Speaking on behalf of the European Union, Austria’s Ambassador, Gerhard Pfanzelter, voiced opposition to the resolution, which he said did not reflect crucial concerns of the Union and other countries. At this early stage, he said, proposals should not be selectively rejected, amended or convoluted with conditions.
He expressed regret that the Union’s efforts to foster agreement on the resolution had failed and cautioned that the collapse of the consensus principle in the Fifth Committee should be a matter of serious concern to all. It was necessary to restore the long-standing working methods of the Committee, he added, calling for a forward-looking approach and the re-establishment of a climate of trust and cooperation.
Ambassador John R. Bolton of the United States said the vote on management reforms in the Fifth Committee, as well as the vote called for today in the General Assembly, “raises deep concerns about the breach of the consensus decision-making principle that has been the practice of the Fifth Committee for nearly two decades.”
The resolution responds to Secretary-General Kofi Annan’s report, “Investing in the United Nations: For a Stronger Organization Worldwide,” submitted in March to enable the UN to accommodate its own shift from largely bureaucratic tasks to life-saving work in the field. The proposals encompass a revamped version of how to recruit, contract, train, assign and compensate staff, and include a redefined post of Deputy Secretary-General. Other recommendations call for exploring options for alternative service delivery, including relocating and possible outsourcing of functions.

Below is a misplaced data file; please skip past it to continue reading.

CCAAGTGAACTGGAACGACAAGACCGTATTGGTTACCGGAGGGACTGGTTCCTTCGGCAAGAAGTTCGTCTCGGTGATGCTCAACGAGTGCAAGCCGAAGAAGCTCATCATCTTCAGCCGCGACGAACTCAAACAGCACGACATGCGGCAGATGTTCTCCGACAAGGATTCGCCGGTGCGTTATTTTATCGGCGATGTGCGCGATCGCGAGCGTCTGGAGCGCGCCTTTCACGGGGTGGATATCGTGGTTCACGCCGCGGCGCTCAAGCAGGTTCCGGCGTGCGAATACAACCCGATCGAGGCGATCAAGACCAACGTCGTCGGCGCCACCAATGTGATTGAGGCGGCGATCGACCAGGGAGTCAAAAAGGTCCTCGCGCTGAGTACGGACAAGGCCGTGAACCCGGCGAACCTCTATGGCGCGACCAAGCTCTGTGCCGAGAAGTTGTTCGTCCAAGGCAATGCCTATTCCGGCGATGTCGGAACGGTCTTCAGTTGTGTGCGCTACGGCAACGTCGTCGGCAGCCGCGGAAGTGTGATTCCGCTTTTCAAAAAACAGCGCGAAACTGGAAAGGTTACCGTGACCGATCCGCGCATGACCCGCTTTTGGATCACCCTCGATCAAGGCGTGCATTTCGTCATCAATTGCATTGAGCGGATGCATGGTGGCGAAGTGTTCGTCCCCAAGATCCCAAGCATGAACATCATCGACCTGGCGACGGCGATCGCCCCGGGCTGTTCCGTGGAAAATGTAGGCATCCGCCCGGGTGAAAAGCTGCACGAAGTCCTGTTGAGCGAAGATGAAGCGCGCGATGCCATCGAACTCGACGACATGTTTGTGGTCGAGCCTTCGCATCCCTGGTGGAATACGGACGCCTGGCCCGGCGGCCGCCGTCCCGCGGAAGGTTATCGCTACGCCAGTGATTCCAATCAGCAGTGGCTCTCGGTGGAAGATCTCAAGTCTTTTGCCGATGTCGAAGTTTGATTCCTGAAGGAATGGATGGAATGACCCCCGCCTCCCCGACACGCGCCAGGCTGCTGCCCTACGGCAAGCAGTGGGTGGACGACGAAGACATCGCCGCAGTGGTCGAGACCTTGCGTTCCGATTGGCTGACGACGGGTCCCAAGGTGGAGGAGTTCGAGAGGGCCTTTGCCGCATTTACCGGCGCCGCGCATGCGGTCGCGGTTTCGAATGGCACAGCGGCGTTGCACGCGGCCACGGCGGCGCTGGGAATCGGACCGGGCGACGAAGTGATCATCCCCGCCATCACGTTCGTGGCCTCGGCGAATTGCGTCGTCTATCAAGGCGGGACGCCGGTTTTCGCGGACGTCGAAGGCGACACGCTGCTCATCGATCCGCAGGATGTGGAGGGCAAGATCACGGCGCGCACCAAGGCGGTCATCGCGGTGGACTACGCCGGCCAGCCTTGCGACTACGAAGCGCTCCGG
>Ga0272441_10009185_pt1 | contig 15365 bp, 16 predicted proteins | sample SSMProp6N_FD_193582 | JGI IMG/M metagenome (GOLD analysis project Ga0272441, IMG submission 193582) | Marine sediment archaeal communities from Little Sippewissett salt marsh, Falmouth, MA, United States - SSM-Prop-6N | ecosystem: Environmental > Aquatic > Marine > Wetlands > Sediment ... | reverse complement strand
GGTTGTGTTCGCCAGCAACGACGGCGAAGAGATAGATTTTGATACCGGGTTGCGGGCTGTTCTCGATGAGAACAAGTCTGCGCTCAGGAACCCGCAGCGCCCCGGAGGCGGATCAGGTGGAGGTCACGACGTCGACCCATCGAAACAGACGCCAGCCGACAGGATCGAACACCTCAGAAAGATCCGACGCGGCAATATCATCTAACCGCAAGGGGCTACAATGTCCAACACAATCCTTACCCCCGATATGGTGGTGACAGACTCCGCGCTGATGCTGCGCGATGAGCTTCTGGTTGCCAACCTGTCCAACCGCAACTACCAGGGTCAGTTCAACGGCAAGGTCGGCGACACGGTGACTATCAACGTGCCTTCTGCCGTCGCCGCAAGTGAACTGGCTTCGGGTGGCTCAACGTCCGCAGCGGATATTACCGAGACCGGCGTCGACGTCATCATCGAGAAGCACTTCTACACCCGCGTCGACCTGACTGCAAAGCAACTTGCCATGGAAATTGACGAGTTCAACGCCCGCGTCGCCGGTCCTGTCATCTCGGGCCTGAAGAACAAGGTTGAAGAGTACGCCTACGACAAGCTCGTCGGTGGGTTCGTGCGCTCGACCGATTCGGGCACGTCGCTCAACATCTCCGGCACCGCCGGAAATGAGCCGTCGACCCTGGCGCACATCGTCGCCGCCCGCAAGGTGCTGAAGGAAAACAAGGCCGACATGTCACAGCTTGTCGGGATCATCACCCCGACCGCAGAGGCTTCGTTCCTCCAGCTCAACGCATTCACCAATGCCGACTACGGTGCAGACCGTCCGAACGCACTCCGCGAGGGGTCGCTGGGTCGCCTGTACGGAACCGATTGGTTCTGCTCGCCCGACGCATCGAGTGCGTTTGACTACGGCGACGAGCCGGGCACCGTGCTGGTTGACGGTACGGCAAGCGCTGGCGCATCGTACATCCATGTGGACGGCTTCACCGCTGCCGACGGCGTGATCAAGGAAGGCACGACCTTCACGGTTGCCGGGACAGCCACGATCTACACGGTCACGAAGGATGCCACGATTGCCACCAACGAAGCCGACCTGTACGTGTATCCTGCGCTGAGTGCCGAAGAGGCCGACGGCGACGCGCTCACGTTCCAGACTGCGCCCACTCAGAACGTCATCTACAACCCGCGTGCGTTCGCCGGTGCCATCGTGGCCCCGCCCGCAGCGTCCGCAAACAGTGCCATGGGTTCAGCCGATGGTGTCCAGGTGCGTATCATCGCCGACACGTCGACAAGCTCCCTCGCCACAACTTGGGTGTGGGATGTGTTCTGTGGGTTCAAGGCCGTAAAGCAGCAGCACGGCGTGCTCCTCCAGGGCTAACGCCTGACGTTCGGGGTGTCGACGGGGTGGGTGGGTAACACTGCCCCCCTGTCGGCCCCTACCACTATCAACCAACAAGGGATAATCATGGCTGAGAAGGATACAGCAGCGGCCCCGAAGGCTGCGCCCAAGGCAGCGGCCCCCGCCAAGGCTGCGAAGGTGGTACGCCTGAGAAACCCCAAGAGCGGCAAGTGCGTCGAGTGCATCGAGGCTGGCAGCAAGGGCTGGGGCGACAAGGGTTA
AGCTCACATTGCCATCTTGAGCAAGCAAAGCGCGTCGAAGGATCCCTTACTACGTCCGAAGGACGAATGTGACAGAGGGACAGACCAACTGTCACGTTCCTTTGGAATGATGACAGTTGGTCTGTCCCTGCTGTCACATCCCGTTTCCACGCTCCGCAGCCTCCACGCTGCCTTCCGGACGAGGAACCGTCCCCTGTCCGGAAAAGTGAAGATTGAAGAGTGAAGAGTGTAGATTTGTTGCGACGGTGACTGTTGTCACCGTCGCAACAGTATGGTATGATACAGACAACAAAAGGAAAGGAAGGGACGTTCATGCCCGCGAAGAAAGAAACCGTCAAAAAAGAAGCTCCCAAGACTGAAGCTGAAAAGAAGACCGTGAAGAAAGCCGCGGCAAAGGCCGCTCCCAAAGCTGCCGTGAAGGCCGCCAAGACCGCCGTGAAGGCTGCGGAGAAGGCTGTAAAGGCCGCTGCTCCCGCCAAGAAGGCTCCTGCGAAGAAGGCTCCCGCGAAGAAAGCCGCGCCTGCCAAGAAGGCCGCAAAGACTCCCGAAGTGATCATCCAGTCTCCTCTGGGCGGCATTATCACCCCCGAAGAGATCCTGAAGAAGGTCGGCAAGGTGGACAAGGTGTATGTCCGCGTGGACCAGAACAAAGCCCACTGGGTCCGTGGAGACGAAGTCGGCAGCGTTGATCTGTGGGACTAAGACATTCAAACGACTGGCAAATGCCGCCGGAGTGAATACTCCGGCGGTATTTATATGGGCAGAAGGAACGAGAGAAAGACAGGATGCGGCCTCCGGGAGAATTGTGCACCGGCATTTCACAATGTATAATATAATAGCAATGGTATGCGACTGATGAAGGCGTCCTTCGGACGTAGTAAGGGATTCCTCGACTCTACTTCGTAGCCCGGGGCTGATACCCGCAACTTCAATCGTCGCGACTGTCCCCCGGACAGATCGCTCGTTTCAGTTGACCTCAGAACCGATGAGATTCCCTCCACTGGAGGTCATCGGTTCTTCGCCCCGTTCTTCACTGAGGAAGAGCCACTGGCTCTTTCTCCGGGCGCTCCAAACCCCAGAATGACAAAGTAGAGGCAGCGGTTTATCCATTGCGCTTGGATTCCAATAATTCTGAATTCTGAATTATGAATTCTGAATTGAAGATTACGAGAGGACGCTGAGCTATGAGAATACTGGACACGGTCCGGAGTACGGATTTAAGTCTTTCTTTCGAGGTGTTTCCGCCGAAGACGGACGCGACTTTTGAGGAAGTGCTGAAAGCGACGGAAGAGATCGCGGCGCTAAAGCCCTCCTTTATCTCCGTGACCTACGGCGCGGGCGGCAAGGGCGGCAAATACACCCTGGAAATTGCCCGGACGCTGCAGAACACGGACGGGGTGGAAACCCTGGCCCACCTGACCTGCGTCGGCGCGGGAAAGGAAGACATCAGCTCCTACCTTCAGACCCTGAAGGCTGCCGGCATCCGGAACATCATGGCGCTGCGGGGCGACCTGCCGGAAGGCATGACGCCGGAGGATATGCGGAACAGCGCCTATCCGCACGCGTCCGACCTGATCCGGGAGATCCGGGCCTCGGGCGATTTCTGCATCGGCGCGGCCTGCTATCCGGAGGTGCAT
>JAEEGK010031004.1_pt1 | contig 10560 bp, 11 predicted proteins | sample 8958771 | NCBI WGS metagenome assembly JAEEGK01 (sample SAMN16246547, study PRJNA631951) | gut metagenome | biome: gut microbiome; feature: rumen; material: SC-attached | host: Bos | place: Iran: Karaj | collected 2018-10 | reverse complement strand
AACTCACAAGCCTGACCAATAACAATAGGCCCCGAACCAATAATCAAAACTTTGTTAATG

The resolution also reaffirms the Assembly’s oversight role – and that of its Fifth Committee – in administrative and budgetary matters, and in carrying out a thorough analysis and approval of the human and financial resources and policies. Other provisions of the text mandate that any changes to the role of the Deputy Secretary-General must be in accord with the original Assembly resolution that established the post. Proposals to amend the UN’s overall departmental structure are now subject to the Assembly’s review.
The resolution requests a series of detailed reports that could slow the reform momentum as the Secretary-General’s second – and final – five-year term approaches its close at the end of 2006. These include studies on the impact of previous and ongoing reforms as they relate to the proposals; on investing in information and communications technology, new sourcing options, financial management practices and performance evaluation and reporting; and on a comprehensive review of procurement rules, regulations and policies.
The Secretary-General’s comprehensive reform blueprint was called for in the Outcome Document adopted by national leaders at last September’s World Summit in New York. It builds on a package of reforms Mr. Annan launched last year to enhance effectiveness, ethics and accountability and to address weaknesses exposed by the Independent Inquiry on the Oil-for-Food Programme as well as evidence of sexual exploitation in certain peacekeeping operations.
Among other actions today, the Assembly also adopted a resolution authorizing over $100 million for the so-called “capital master plan,” a massive refurbishment of the UN Headquarters complex that is widely considered to be long overdue.